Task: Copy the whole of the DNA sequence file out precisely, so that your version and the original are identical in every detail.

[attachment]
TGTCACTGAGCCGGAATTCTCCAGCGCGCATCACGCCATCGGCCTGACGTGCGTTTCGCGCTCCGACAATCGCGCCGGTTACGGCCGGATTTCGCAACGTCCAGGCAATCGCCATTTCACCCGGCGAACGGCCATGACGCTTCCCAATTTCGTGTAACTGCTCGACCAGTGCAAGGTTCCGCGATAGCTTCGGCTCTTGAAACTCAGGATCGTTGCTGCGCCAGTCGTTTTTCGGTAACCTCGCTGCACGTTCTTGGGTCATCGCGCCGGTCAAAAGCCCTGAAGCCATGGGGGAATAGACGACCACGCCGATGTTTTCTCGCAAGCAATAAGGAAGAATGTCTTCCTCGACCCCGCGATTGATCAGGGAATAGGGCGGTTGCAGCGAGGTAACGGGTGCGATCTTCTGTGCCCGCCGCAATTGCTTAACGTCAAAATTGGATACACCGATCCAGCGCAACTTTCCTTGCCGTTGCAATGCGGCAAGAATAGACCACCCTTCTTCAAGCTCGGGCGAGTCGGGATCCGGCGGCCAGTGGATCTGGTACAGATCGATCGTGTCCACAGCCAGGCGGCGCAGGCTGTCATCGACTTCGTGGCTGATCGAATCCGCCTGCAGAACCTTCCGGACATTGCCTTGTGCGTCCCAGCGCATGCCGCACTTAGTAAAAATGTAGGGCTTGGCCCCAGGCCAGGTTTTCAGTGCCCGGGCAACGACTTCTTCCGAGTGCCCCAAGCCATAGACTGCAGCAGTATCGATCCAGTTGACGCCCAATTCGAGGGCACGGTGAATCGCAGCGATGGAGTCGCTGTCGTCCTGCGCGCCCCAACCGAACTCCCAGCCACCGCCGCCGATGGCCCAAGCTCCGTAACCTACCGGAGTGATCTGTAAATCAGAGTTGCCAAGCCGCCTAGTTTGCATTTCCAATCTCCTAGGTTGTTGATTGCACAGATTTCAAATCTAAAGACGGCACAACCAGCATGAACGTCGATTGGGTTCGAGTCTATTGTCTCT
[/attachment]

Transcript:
TGTCACTGAGCCGGAATTCTCCAGCGCGCATCACGCCATCGGCCTGACGTGCGTTTCGCGCTCCGACAATCGCGCCGGTTACGGCCGGATTTCGCAACGTCCAGGCAATCGCCATTTCACCCGGCGAACGGCCATGACGCTTCCCAATTTCGTGTAACTGCTCGACCAGTGCAAGGTTCCGCGATAGCTTCGGCTCTTGAAACTCAGGATCGTTGCTGCGCCAGTCGTTTTTCGGTAACCTCGCTGCACGTTCTTGGGTCATCGCGCCGGTCAAAAGCCCTGAAGCCATGGGGGAATAGACGACCACGCCGATGTTTTCTCGCAAGCAATAAGGAAGAATGTCTTCCTCGACCCCGCGATTGATCAGGGAATAGGGCGGTTGCAGCGAGGTAACGGGTGCGATCTTCTGTGCCCGCCGCAATTGCTTAACGTCAAAATTGGATACACCGATCCAGCGCAACTTTCCTTGCCGTTGCAATGCGGCAAGAATAGACCACCCTTCTTCAAGCTCGGGCGAGTCGGGATCCGGCGGCCAGTGGATCTGGTACAGATCGATCGTGTCCACAGCCAGGCGGCGCAGGCTGTCATCGACTTCGTGGCTGATCGAATCCGCCTGCAGAACCTTCCGGACATTGCCTTGTGCGTCCCAGCGCATGCCGCACTTAGTAAAAATGTAGGGCTTGGCCCCAGGCCAGGTTTTCAGTGCCCGGGCAACGACTTCTTCCGAGTGCCCCAAGCCATAGACTGCAGCAGTATCGATCCAGTTGACGCCCAATTCGAGGGCACGGTGAATCGCAGCGATGGAGTCGCTGTCGTCCTGCGCGCCCCAACCGAACTCCCAGCCACCGCCGCCGATGGCCCAAGCTCCGTAACCTACCGGAGTGATCTGTAAATCAGAGTTGCCAAGCCGCCTAGTTTGCATTTCCAATCTCCTAGGTTGTTGATTGCACAGATTTCAAATCTAAAGACGGCACAACCAGCATGAACGTCGATTGGGTTCGAGTCTATTGTCTCT